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Chapter 1 Section 1.

- Proverbs 16:4

The
CAUSE OF GOD AND TRUTH.
Part 2 Chapter 1
Section 1—Proverbs 16:4.
The Lord hath made all things for himself; yea, even the wicked for the day of evil.

1. These words are not to be understood of God’s creating all things out of nothing, or of his production of
creatures into being for his own glory, nor of his wise ordering and disposing all things in providence for himself
which are both truths, but not of this text. It is certain that all things that are made, are made by Jehovah, for himself,
and not another; not because he had need of them but to declare his greatness, and communicate his goodness, for his
will and pleasure, his praise and glory; yet this is not intended here, for the word here used is neither adb nor tç[,
which are commonly used when creation, and the works of it, are spoken of. It is also most certain, that all things in
this world, as they are upheld and preserved in their being by God, so they are governed, influenced, ordered, and
disposed of by him, for the good of his creatures, and the glory of his name; yet not this, but the decrees, purposes,
and appointments of God, respecting his creatures, are here designed; in which sense the word l[p, here used, is
sometimes to be taken, as in Exodus 15:17: Thou shalt bring them in, and plant them in the mountain of thine
inheritance, in the place, O Lord, which tl[p, thou hast appointed for thee to dwelt in, in the sanctuary, O Lord, which
thy have established. For the tabernacle, or sanctuary, was not yet made. So in Psalm 31:19: O how great is thy
goodness, which thou hast laid up for them that fear thee; which, tl[p, thou hast prepared, provided, and appointed, in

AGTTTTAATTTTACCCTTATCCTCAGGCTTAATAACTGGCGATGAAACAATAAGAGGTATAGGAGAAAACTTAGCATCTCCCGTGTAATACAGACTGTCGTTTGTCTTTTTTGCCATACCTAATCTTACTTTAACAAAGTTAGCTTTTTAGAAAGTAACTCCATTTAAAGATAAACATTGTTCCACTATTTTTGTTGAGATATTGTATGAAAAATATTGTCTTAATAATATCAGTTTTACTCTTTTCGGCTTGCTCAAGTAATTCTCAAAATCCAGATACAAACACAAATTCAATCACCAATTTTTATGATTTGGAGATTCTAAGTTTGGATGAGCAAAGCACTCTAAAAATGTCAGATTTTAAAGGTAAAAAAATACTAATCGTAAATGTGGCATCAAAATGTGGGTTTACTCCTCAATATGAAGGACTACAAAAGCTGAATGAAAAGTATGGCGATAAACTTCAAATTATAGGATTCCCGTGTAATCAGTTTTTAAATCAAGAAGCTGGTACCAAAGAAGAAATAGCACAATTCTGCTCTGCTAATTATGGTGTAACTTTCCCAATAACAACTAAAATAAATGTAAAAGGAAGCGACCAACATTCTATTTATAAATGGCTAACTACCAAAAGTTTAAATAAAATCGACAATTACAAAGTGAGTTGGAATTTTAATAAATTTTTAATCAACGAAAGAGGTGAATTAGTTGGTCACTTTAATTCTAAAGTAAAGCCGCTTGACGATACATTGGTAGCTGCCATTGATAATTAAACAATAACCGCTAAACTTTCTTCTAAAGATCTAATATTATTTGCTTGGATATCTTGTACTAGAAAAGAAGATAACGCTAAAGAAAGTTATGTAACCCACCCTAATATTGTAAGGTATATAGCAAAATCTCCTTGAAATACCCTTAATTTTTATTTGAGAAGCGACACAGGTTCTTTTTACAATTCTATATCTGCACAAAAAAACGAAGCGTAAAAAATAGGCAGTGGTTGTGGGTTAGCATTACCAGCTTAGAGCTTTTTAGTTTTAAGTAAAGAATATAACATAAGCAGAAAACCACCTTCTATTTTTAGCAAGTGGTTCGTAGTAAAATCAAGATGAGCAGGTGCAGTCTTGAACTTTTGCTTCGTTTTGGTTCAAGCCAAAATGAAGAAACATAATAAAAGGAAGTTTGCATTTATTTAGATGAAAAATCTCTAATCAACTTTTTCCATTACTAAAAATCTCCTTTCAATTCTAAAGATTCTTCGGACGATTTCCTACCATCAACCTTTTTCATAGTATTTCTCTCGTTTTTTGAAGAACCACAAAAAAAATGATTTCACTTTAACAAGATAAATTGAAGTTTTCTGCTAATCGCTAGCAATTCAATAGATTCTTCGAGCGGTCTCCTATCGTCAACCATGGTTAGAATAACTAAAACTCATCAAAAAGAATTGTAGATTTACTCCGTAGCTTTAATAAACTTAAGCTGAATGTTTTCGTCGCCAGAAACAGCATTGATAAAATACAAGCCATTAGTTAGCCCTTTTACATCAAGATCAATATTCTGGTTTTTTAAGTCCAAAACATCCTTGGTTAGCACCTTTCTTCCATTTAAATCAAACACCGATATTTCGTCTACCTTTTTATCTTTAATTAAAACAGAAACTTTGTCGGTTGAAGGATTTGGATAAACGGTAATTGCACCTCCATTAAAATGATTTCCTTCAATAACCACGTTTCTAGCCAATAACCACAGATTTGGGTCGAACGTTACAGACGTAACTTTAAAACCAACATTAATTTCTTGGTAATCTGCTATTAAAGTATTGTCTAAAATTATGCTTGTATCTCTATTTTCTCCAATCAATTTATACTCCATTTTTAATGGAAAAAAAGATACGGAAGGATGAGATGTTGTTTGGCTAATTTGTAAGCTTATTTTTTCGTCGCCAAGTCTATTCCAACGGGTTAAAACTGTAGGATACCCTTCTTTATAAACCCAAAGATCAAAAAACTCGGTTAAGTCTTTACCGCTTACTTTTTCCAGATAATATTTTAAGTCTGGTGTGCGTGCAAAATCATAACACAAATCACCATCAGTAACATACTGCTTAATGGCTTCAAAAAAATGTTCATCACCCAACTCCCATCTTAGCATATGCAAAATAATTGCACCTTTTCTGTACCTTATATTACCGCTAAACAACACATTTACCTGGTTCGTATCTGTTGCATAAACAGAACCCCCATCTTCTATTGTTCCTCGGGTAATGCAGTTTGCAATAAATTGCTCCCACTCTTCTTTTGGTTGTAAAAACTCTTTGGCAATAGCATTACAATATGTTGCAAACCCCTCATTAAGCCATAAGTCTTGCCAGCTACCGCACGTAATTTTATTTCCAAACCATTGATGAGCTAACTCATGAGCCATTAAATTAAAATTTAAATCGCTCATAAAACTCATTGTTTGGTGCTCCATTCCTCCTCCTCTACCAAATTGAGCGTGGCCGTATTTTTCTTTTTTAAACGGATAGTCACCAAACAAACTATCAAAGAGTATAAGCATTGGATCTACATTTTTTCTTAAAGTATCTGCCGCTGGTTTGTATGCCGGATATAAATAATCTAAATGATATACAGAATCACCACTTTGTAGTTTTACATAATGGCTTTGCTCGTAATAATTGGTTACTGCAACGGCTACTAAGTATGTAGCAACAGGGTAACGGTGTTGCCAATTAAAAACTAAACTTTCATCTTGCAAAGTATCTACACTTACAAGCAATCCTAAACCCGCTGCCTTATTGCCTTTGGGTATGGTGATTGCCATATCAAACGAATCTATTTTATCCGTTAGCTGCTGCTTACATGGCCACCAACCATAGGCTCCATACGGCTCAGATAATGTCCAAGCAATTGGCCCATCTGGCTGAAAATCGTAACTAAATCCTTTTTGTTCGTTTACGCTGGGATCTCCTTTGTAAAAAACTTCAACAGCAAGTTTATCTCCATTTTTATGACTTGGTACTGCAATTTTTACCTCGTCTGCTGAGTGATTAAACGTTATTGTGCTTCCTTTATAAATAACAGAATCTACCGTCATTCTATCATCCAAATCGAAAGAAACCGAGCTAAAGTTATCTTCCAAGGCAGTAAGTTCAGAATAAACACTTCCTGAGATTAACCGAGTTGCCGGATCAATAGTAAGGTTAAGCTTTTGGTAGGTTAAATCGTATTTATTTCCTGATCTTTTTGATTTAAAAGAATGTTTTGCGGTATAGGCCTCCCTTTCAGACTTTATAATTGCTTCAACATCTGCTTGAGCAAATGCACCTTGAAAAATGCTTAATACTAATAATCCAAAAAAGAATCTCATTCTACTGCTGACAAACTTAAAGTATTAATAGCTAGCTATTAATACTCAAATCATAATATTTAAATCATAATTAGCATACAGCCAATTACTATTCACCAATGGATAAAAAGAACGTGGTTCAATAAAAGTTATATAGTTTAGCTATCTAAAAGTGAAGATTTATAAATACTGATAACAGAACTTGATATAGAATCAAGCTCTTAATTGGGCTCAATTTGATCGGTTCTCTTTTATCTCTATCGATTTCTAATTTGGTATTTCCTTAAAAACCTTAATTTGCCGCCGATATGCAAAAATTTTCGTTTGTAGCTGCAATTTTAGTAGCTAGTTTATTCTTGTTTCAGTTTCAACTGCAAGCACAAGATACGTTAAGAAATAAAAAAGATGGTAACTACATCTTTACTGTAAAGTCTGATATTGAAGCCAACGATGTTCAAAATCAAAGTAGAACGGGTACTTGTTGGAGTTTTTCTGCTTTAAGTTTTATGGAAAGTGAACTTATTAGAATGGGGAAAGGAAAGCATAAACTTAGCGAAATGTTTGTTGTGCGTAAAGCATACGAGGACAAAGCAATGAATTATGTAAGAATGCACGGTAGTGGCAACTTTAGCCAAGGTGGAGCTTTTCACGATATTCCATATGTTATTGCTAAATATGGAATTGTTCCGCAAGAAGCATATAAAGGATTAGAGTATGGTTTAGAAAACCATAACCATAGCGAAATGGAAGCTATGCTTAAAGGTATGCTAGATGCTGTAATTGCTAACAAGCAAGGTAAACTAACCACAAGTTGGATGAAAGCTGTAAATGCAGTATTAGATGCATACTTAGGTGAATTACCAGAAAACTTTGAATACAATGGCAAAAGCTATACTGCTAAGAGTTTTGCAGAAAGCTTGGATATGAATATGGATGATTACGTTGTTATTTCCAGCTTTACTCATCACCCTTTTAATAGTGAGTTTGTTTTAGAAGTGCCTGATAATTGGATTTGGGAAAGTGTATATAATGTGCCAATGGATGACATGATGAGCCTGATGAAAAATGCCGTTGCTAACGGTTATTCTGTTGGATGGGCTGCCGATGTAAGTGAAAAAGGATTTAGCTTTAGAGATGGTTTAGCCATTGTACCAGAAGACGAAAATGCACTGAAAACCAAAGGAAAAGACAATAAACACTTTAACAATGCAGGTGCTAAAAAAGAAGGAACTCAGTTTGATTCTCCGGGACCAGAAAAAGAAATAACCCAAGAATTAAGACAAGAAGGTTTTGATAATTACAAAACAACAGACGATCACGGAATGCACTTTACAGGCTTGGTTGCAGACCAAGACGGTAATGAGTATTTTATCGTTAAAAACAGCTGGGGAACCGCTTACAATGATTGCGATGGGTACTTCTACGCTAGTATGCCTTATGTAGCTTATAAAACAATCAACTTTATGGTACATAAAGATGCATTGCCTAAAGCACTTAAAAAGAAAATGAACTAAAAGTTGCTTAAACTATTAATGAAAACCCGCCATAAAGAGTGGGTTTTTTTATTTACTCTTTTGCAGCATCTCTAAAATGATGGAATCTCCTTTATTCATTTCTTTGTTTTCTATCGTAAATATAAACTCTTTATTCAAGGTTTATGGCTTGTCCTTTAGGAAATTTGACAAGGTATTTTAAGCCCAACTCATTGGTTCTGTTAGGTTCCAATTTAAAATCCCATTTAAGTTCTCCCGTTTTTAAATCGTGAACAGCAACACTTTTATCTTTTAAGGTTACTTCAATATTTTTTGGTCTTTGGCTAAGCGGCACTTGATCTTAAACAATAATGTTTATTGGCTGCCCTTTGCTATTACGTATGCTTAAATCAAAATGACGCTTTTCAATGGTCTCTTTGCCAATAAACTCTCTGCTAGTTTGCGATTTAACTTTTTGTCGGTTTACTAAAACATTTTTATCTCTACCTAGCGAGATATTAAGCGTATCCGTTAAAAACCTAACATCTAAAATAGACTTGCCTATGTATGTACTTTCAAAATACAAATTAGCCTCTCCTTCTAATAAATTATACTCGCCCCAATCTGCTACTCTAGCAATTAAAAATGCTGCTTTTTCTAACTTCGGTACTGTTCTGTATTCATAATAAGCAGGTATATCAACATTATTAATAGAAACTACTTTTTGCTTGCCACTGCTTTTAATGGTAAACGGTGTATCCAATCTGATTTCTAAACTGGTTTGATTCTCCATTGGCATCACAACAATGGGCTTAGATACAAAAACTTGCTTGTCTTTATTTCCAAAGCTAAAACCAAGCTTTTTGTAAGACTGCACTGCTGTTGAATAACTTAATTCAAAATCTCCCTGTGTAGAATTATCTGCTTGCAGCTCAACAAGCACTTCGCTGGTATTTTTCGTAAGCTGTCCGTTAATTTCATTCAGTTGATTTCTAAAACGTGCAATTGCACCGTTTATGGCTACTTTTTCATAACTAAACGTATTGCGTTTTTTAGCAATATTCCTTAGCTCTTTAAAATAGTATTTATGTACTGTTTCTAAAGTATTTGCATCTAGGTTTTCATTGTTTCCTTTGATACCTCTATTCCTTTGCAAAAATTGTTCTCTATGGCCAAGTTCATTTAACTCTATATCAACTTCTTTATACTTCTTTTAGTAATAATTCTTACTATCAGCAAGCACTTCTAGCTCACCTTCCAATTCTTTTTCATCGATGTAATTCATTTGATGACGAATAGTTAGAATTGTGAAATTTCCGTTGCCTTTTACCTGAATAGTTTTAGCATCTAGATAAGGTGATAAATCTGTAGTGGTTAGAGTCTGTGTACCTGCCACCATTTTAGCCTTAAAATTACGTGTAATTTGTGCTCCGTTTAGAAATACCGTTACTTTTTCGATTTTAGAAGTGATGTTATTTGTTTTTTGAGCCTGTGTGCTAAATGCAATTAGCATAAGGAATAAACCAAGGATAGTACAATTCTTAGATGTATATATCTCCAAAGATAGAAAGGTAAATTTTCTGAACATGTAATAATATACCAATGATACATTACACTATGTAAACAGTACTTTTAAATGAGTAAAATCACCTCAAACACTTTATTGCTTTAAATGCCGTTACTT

thine eternal counsel and covenant, for them that trust in thee before the sons of men. In the same sense the word
poie>w is used in the New Testament, particularly in Mark 3:14, And he, ejpoi<hse, made, or ordained twelve. And in
Hebrews 3:2, Who was radical, tw~ poi>hsanti, to him that made, or appointed him. Now the sense of these words is
this: that all things are appointed by God for his own glory; all things, particularly respecting man, concerning his
temporal estate, the time of his birth, the place of his abode, his station and condition of life, the various vintages of it,
prosperous and adverse, death itself, and all the means leading on to it; as well as all things respecting his spiritual and
eternal state, the provision and mission of a Say tour, both as to the time of his coming into the world, and of his
sufferings and death, with all the circumstances thereof, the conversion of a sinner, time, place, said means, all times
of darkness, desertion, and comfort; yea, the final state and portion of all men: all these are fixed and appointed by
God, and, in one way or another, make for his glory; yea, even he has appointed the wicked for the day of evil, which
is mentioned partly to illustrate the general proposition in the text, and partly to obviate an objection, which might be
taken from them against all things being made or appointed for his glory. But,
2. It is commonly said, that it is our sentiment, and the sense we give of this text, and what may be inferred from